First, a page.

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More than 250 million year's ago, something--until now, no one knew what--wiped out more than 70 percent of Earth's land dwellers and 90 percent of its ocean species. This included trilobites, soft-shelled sea creatures that crawled on the ocean floor--perhaps the most populous species of the time. Earth's worst mass extinction was so catastrophic it's dubbed "the Great Dying."

For years scientists have puzzled over the disaster's cause. Many suspected a high-speed comet or asteroid collision with Earth as the culprit. But unlike the space object that probably annihilated dinos 65 million years ago--and left a huge crater hidden beneath the Gulf of Mexico--there was no evidence to support the theory for the earlier extinction. That is, until University (if Washington researcher Luann Becker found the "smoking gun."

Last February, Becker and her team announced evidence linking a giant asteroid or comet to the extinction. Embedded in 250-million-year-old rock samples found in China and Japan are soccer ball-shaped molecules called buckyballs (named after scientist Buckminister Fuller, who discovered them). Trapped inside the molecules are vital clues to the mystery: two extraterrestrial gases, rare forms of helium and argon.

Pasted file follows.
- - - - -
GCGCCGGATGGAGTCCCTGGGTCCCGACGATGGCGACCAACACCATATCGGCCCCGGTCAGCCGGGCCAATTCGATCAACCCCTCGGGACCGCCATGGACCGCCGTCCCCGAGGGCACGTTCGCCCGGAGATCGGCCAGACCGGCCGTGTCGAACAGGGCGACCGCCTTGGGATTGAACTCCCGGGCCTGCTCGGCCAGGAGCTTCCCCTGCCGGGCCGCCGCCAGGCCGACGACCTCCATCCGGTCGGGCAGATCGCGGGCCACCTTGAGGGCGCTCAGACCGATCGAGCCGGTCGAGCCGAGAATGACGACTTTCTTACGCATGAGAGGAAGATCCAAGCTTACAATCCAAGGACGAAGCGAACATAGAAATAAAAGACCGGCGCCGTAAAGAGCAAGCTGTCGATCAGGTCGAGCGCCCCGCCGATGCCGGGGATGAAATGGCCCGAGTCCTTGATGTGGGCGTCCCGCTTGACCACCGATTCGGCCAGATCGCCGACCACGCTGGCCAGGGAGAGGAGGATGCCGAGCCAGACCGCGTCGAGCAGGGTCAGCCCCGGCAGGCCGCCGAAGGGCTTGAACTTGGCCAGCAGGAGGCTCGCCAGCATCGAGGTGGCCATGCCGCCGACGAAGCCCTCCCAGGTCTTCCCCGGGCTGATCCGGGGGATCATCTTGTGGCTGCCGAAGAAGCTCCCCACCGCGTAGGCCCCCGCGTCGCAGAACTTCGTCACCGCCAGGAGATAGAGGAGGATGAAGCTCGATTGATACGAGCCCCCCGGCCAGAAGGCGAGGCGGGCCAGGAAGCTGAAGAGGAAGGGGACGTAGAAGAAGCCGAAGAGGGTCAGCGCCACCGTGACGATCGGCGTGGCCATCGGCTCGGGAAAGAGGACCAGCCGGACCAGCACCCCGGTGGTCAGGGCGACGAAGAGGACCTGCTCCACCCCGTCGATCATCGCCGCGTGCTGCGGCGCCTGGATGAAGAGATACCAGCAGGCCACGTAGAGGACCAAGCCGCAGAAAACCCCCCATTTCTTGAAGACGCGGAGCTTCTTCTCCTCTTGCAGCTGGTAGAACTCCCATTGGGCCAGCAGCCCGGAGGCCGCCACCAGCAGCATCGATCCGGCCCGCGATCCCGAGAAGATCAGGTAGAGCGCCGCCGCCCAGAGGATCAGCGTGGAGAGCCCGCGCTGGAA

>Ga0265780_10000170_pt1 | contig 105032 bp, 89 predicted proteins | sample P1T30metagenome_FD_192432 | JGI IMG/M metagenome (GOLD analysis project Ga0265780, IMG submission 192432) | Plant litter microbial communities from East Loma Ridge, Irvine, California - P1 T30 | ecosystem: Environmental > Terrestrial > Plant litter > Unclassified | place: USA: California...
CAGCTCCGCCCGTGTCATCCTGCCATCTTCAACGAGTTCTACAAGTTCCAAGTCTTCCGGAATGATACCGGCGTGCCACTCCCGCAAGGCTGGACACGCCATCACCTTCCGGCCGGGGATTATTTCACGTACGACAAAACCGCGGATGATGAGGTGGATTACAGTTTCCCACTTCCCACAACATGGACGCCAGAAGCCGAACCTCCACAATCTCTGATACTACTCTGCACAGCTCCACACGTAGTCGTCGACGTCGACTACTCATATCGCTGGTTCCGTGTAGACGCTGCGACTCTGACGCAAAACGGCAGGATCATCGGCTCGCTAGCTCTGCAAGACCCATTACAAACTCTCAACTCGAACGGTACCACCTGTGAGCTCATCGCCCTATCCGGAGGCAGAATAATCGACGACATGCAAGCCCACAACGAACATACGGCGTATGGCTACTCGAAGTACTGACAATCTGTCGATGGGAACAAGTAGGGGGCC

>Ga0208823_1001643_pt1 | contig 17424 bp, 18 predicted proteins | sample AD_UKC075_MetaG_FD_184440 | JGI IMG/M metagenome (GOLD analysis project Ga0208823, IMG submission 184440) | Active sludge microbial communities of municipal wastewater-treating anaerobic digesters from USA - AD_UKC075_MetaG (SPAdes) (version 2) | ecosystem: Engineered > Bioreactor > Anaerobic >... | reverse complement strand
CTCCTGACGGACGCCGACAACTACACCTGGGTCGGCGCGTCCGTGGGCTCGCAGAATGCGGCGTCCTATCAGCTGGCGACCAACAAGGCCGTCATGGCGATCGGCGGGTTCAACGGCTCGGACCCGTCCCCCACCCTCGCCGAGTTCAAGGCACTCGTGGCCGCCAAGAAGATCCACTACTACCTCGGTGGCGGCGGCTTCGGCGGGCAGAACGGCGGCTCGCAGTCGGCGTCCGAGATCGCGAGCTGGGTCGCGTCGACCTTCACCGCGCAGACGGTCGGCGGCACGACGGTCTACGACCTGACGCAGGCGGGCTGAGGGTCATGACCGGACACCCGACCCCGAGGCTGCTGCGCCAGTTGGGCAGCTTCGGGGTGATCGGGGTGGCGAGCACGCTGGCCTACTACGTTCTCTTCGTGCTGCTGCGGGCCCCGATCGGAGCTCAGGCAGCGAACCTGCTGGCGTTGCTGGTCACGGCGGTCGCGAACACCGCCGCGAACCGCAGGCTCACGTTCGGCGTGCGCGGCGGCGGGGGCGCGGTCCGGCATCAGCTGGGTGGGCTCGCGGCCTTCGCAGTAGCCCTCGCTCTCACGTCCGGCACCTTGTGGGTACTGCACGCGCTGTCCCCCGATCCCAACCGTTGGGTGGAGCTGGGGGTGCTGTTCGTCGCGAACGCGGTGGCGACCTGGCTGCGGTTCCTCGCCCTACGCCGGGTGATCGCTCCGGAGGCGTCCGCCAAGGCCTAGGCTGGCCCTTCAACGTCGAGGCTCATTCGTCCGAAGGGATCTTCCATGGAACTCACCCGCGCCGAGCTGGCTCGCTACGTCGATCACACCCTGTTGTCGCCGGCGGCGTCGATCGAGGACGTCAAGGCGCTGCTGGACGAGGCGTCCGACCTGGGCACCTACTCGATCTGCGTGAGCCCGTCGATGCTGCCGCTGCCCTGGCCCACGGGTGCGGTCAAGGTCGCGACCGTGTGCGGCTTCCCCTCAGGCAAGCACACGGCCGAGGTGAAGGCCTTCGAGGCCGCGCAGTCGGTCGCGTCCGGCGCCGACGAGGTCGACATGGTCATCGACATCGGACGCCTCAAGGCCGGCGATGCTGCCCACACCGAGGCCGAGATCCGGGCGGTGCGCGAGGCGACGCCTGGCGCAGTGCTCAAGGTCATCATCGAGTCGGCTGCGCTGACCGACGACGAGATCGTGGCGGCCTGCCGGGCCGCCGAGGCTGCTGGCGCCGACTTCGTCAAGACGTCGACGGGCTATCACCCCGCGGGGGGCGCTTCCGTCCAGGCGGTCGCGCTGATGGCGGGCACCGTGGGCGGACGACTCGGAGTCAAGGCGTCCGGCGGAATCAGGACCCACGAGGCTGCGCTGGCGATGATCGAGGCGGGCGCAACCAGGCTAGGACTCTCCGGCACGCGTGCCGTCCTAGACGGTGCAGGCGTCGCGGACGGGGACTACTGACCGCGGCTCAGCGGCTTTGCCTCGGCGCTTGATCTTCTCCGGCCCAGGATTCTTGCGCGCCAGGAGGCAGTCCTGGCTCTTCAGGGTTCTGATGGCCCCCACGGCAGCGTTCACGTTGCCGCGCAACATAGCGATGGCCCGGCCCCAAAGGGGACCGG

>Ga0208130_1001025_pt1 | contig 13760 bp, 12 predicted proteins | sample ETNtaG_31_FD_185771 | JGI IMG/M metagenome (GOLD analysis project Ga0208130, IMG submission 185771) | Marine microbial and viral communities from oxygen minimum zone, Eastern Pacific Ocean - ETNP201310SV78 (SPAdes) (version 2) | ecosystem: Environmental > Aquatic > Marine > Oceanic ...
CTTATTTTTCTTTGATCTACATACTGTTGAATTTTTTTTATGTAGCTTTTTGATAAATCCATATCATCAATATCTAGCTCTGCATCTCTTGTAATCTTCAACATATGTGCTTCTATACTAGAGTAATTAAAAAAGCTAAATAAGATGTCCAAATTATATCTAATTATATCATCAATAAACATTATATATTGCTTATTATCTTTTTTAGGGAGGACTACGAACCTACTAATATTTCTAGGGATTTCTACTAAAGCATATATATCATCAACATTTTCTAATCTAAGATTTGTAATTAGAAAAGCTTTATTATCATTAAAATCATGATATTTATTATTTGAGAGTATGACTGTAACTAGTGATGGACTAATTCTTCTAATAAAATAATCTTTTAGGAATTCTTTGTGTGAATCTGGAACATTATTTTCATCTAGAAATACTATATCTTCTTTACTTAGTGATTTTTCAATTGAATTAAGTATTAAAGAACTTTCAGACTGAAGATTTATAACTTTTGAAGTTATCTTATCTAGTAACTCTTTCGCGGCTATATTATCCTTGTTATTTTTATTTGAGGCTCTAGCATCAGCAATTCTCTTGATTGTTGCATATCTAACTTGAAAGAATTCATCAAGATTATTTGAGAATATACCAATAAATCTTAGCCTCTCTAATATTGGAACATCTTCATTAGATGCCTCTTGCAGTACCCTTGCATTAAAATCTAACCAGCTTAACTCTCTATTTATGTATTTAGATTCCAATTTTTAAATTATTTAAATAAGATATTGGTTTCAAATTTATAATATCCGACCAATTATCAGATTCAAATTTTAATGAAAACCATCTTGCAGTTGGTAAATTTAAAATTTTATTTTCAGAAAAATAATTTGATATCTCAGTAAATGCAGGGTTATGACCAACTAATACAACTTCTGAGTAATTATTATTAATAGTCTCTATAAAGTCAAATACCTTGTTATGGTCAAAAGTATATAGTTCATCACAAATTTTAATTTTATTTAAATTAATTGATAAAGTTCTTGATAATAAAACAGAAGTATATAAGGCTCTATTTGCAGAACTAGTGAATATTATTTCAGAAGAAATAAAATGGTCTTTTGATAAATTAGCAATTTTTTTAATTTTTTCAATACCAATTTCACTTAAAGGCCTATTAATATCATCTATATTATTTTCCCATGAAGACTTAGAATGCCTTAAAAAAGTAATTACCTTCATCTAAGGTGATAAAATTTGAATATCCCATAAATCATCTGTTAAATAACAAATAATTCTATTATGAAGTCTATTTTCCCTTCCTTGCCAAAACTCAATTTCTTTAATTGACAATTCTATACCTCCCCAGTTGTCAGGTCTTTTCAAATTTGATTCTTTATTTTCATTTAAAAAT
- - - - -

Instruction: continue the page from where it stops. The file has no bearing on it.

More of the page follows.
What do buckyballs and trapped gas have to do with asteroids and mass extinction? "We know these structures were formed outside our solar system," Becker says. "The extreme temperature and pressure needed to forge these gases don't exist on Earth."

The buckyball gases also match those found in meteorite samples, as well as gases found in deep soil layers linked to periods of extinction.

Far from gloom and doom, Becker believes comet collisions with Earth lend a helping hand to evolution, the process by which living things adapt to their environment. "It's as if life learns a lesson from what happened and comes back much more prepared to handle extreme conditions," she says.

Cretaceous-Tertiary (dinosaurs) 65
End Triassic 199 to 214
Permian-Triassic (the Great Dying) 251
Late Devonian 364
Ordovician-Silurian 439

Source: Smithsonian Institution's National Museum of Natural History
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Title Annotation:cause of the Great Dying
Publication:Science World
Geographic Code:1USA
Date:Apr 9, 2001
Previous Article:Short Takes.

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